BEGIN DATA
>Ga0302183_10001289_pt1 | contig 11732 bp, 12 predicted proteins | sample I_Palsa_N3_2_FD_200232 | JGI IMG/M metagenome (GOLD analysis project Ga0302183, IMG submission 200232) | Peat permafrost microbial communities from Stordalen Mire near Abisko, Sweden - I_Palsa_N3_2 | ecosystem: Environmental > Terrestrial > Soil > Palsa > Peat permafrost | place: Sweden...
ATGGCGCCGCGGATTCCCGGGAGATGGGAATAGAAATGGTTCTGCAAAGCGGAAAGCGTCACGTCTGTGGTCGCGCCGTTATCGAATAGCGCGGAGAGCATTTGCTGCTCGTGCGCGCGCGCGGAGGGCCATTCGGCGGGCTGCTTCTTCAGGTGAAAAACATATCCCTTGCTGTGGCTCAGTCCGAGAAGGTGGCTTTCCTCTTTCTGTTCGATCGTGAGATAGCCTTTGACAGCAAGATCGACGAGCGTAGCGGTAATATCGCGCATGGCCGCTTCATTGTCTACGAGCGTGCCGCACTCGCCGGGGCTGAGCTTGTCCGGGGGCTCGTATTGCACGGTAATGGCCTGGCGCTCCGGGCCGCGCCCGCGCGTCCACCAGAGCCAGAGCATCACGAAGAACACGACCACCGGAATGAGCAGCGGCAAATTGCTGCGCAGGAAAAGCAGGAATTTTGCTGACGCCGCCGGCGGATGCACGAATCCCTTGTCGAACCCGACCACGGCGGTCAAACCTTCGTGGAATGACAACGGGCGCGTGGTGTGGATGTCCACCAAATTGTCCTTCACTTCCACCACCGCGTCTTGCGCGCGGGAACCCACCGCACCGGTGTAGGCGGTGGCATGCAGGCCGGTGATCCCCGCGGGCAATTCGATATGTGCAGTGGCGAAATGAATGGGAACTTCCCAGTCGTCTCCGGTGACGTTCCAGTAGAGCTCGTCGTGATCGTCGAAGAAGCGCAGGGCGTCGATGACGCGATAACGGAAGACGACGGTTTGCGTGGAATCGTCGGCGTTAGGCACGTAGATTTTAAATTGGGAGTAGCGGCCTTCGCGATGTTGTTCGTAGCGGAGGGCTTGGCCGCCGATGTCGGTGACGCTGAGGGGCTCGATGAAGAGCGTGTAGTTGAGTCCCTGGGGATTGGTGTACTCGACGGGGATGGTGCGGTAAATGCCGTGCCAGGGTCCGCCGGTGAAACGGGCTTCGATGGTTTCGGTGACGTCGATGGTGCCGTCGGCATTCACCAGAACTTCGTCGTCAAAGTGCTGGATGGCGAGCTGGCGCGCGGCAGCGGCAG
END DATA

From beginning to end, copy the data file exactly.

>Ga0302183_10001289_pt1 | contig 11732 bp, 12 predicted proteins | sample I_Palsa_N3_2_FD_200232 | JGI IMG/M metagenome (GOLD analysis project Ga0302183, IMG submission 200232) | Peat permafrost microbial communities from Stordalen Mire near Abisko, Sweden - I_Palsa_N3_2 | ecosystem: Environmental > Terrestrial > Soil > Palsa > Peat permafrost | place: Sweden...
ATGGCGCCGCGGATTCCCGGGAGATGGGAATAGAAATGGTTCTGCAAAGCGGAAAGCGTCACGTCTGTGGTCGCGCCGTTATCGAATAGCGCGGAGAGCATTTGCTGCTCGTGCGCGCGCGCGGAGGGCCATTCGGCGGGCTGCTTCTTCAGGTGAAAAACATATCCCTTGCTGTGGCTCAGTCCGAGAAGGTGGCTTTCCTCTTTCTGTTCGATCGTGAGATAGCCTTTGACAGCAAGATCGACGAGCGTAGCGGTAATATCGCGCATGGCCGCTTCATTGTCTACGAGCGTGCCGCACTCGCCGGGGCTGAGCTTGTCCGGGGGCTCGTATTGCACGGTAATGGCCTGGCGCTCCGGGCCGCGCCCGCGCGTCCACCAGAGCCAGAGCATCACGAAGAACACGACCACCGGAATGAGCAGCGGCAAATTGCTGCGCAGGAAAAGCAGGAATTTTGCTGACGCCGCCGGCGGATGCACGAATCCCTTGTCGAACCCGACCACGGCGGTCAAACCTTCGTGGAATGACAACGGGCGCGTGGTGTGGATGTCCACCAAATTGTCCTTCACTTCCACCACCGCGTCTTGCGCGCGGGAACCCACCGCACCGGTGTAGGCGGTGGCATGCAGGCCGGTGATCCCCGCGGGCAATTCGATATGTGCAGTGGCGAAATGAATGGGAACTTCCCAGTCGTCTCCGGTGACGTTCCAGTAGAGCTCGTCGTGATCGTCGAAGAAGCGCAGGGCGTCGATGACGCGATAACGGAAGACGACGGTTTGCGTGGAATCGTCGGCGTTAGGCACGTAGATTTTAAATTGGGAGTAGCGGCCTTCGCGATGTTGTTCGTAGCGGAGGGCTTGGCCGCCGATGTCGGTGACGCTGAGGGGCTCGATGAAGAGCGTGTAGTTGAGTCCCTGGGGATTGGTGTACTCGACGGGGATGGTGCGGTAAATGCCGTGCCAGGGTCCGCCGGTGAAACGGGCTTCGATGGTTTCGGTGACGTCGATGGTGCCGTCGGCATTCACCAGAACTTCGTCGTCAAAGTGCTGGATGGCGAGCTGGCGCGCGGCAGCGGCAG